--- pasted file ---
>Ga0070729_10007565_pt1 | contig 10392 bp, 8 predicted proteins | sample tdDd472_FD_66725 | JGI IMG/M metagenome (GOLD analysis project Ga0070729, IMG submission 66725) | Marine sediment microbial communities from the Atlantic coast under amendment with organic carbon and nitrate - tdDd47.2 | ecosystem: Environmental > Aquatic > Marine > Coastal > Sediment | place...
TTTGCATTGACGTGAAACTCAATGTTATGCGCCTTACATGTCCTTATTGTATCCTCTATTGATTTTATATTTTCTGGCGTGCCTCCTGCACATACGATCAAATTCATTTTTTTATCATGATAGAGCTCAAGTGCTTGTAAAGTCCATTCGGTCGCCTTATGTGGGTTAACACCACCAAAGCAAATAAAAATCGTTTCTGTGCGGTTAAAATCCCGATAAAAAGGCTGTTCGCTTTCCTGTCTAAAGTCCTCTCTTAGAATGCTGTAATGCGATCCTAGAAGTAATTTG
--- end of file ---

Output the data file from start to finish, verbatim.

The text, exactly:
>Ga0070729_10007565_pt1 | contig 10392 bp, 8 predicted proteins | sample tdDd472_FD_66725 | JGI IMG/M metagenome (GOLD analysis project Ga0070729, IMG submission 66725) | Marine sediment microbial communities from the Atlantic coast under amendment with organic carbon and nitrate - tdDd47.2 | ecosystem: Environmental > Aquatic > Marine > Coastal > Sediment | place...
TTTGCATTGACGTGAAACTCAATGTTATGCGCCTTACATGTCCTTATTGTATCCTCTATTGATTTTATATTTTCTGGCGTGCCTCCTGCACATACGATCAAATTCATTTTTTTATCATGATAGAGCTCAAGTGCTTGTAAAGTCCATTCGGTCGCCTTATGTGGGTTAACACCACCAAAGCAAATAAAAATCGTTTCTGTGCGGTTAAAATCCCGATAAAAAGGCTGTTCGCTTTCCTGTCTAAAGTCCTCTCTTAGAATGCTGTAATGCGATCCTAGAAGTAATTTG